Nonprofit EDs: We all need a Yoda
Are your goals all set for 2020? Wondering how you’ll stick to them? All too frequently, nonprofit leaders have very high expectations for personal productivity and performance, yet don’t consider asking (i.e. paying) for help due to the constant pressure to spend every, last dollar on direct impact.
Yet, we know from our peers in the corporate sector that investing in existing assets–leadership talent–regularly pays off in the long run. Gone are the days when executive coaches are brought in to fix a crisis or correct deficits. Executive coaching for nonprofit leaders can be an effective, targeted investment that leverages an organization’s talent toward greater good in the community. Here are some specific ways that Maine nonprofit leaders have benefited from coaching:
What would Luke do without Yoda?
The role of a nonprofit executive is unique and sometimes isolated. Discussing challenging issues or evaluating new opportunities with staff, board or peers is often complicated by competing roles and relationships. “A great executive leadership coach is equal parts mirror, sounding board, and thought partner. They challenge and support in ways that others can’t,” said Aimee Petrin, Artistic & Executive Director, Portland Ovations. Amidst a cacophony of competing demands, an executive coach can help a nonprofit leader, who is already very effective, further target their energy and talent on what’s most impactful.
…and Peter Pan without his Shadow?
We often forget about our own shadows in the nonprofit world where time for reflection is sometimes not just overlooked, but judged a waste of time. “Coaching has helped me to slow down and focus on presence over productivity and relationships over rushing around,” said one nonprofit coaching client. “With reflection, I have realized that some of my blind spots stem from overuse of signature strengths and that better balance is possible. Having a trusted relationship with a coach is time well spent prioritizing what matters most in both life and work.” Leadership burnout is a real risk that nonprofit boards need to consider as they support the executive director. Hiring an executive coach can be a way to demonstrate how much the board values their executive staff and wants them to be healthy and successful.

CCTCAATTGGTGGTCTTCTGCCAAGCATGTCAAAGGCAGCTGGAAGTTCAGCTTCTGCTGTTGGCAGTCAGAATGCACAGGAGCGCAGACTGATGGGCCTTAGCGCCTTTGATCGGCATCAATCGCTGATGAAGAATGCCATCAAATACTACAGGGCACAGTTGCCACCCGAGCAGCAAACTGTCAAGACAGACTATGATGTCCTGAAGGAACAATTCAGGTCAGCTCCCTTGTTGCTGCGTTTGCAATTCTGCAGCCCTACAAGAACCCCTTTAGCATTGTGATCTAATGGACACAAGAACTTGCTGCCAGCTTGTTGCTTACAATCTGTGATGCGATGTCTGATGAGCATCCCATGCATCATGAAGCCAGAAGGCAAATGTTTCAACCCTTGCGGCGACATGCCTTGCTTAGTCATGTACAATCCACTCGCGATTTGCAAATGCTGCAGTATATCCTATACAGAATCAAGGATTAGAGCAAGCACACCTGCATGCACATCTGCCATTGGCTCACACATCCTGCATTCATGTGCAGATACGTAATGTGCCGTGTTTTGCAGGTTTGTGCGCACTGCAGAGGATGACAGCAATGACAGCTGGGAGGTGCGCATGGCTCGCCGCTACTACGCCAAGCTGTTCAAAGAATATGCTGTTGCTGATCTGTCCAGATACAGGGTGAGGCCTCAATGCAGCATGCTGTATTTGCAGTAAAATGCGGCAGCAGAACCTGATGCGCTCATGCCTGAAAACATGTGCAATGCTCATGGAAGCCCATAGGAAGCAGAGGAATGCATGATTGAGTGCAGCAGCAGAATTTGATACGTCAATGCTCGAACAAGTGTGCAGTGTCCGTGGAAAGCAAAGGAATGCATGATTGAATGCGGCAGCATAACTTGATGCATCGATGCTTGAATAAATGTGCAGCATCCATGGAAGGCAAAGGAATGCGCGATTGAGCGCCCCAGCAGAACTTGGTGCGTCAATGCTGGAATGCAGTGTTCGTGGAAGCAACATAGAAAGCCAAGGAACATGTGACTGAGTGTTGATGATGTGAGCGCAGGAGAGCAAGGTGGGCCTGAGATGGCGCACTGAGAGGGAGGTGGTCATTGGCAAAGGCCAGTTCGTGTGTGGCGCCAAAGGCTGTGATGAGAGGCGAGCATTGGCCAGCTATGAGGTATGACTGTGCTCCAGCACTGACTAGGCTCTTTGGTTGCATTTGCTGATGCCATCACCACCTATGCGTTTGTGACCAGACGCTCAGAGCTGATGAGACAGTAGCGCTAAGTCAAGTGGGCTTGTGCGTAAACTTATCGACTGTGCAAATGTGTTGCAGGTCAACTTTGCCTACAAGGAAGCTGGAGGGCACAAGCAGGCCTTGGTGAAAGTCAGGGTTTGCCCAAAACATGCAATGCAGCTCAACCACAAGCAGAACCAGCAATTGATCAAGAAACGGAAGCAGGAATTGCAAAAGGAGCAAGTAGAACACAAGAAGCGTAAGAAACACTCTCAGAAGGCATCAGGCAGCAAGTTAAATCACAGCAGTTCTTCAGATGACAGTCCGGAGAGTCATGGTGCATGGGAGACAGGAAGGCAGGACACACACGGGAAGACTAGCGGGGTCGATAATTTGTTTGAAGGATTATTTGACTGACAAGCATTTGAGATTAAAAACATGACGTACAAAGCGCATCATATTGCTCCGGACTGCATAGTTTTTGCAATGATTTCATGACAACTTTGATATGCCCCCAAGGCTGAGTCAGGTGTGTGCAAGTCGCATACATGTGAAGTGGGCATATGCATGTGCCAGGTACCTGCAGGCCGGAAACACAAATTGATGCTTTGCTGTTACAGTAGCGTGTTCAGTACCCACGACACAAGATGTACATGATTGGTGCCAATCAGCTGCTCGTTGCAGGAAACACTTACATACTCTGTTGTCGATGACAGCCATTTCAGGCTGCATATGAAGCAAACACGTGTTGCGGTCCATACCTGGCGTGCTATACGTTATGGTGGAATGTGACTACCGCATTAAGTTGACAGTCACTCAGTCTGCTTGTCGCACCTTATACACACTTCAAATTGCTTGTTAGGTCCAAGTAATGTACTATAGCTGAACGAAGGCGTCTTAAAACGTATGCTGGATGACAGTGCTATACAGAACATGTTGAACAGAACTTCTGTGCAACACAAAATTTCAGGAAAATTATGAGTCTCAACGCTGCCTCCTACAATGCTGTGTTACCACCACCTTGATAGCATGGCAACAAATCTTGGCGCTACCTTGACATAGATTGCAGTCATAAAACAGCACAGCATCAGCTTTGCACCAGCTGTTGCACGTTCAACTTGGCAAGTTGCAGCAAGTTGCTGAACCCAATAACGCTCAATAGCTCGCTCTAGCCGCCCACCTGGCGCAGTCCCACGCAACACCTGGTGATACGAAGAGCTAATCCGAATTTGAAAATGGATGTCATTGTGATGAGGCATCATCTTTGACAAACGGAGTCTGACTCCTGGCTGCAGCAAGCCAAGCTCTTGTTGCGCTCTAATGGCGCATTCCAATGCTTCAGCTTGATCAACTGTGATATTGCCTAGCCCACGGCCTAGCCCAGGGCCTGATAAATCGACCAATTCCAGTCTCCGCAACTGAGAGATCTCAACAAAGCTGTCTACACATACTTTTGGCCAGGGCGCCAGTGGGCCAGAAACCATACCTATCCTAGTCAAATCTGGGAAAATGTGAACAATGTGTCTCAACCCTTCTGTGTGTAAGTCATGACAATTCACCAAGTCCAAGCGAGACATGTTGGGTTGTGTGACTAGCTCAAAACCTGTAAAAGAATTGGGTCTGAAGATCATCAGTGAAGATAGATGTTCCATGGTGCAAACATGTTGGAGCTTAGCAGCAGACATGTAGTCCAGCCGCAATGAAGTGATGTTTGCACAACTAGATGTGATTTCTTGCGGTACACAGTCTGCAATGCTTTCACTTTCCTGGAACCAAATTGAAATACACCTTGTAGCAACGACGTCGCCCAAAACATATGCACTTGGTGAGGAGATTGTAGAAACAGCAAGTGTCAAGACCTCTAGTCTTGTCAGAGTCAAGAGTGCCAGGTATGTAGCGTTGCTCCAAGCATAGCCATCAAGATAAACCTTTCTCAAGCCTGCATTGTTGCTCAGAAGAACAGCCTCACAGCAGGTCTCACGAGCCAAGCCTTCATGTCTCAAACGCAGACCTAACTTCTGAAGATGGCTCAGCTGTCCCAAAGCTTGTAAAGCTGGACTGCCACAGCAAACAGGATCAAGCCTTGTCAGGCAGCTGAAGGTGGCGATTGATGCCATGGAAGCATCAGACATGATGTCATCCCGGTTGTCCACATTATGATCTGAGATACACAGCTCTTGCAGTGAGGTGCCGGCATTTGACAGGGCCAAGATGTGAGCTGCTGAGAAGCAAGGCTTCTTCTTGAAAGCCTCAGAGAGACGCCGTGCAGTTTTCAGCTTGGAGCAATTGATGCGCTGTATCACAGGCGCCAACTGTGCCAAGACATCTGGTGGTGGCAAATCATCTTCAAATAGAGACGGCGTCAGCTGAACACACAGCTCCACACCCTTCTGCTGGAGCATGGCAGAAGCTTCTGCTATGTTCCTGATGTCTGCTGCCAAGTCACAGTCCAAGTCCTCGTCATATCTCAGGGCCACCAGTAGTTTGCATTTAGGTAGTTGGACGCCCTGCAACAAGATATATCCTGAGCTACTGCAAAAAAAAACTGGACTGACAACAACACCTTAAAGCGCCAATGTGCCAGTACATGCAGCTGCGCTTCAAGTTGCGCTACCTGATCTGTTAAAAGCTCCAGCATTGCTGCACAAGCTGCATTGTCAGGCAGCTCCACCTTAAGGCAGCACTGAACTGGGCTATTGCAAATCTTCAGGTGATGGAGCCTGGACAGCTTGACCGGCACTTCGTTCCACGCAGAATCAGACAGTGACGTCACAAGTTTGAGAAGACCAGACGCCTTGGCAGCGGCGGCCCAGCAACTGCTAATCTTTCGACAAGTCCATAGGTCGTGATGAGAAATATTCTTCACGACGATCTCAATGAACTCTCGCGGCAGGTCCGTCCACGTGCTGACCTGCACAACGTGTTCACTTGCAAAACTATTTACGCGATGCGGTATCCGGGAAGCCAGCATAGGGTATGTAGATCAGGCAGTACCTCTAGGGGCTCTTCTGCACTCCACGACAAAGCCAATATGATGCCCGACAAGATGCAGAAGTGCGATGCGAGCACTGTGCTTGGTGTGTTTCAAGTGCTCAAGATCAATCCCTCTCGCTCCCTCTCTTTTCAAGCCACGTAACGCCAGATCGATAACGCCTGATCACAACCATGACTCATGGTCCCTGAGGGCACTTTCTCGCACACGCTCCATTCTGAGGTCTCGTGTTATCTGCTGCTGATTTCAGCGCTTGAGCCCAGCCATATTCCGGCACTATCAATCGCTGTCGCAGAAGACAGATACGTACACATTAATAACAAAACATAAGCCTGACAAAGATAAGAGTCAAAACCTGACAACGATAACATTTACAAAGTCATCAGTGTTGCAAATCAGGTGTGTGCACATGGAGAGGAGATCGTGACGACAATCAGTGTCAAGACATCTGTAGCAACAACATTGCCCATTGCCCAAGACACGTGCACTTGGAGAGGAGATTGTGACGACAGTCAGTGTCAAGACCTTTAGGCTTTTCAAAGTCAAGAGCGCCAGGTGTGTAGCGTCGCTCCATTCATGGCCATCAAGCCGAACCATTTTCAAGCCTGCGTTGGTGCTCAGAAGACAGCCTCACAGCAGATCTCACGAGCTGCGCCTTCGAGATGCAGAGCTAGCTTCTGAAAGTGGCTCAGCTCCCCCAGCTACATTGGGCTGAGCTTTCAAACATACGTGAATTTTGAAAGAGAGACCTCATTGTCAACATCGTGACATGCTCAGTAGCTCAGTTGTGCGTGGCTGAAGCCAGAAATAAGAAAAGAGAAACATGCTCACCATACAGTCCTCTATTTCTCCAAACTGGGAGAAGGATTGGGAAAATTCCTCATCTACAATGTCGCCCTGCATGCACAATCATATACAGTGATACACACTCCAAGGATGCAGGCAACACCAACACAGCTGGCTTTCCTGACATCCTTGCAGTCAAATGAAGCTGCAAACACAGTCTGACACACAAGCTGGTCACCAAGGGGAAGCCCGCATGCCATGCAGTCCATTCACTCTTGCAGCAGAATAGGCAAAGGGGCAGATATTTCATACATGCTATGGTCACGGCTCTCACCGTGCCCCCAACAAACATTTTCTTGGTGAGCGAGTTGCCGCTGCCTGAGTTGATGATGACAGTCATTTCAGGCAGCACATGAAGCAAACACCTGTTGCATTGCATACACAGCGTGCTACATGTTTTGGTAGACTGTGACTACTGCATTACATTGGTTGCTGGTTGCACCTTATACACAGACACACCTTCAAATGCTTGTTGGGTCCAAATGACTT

… and the Trees without the Forest?
With pressing day-to-day demands in nonprofit work, it’s often difficult to carve out enough time to take the 30,000-foot view of an organization’s role in the community. Time with an executive coach can ensure that leaders take a step back and view the organization from a new perspective, perhaps more objectively. “I’ve found coaching to be a great opportunity to discuss concepts, strategies, and leadership styles without any biases or prejudices that may otherwise exist and skew discussions, affording the ability to see the organization with a different view,” said Kristin Overton, Chief Operating Officer, Spectrum Generations.
I can attest to the value of executive coaching from personal experience as well:
- MANP’s Leadership Institute for Executive Directors—of which I’ve been both a participant and a facilitator—includes follow-up coaching from lead facilitator Bob Wright on leadership development goals identified during the program. Participants also get tips on bringing a coaching philosophy to their own management. (Applications for our 2020 Leadership Institute in June will open later this month!)
- More recently, I engaged the support of an executive coach from Starboard Leadership Consulting to help me stay focused on goals that were critical to the organization but were just outside my comfort zone in terms of skill and experience. A trusted, external advisor was invaluable in considering different strategies without getting bogged down, and keeping me accountable.
To Find a Coach
- Reflect on your specific goals and timeframe. This will not only help you find the right coach, but make a compelling case to your board and measure your progress.
- Visit MANP’s business and consultant directory and use the Advanced Search to find someone offering executive coaching in your area.
- Ask your colleagues for references. More people than you realize have experience with an executive coach.
- Interview potential coaches. There is no one person who is the right fit for every person or every situation! Trust your instincts on who will both challenge and champion you.
And, a final note to board members! Executive coaching can be a useful, effective strategy for advancing the organization’s mission by investing in the growth, health and well-being of your organization’s most valuable asset—your talent.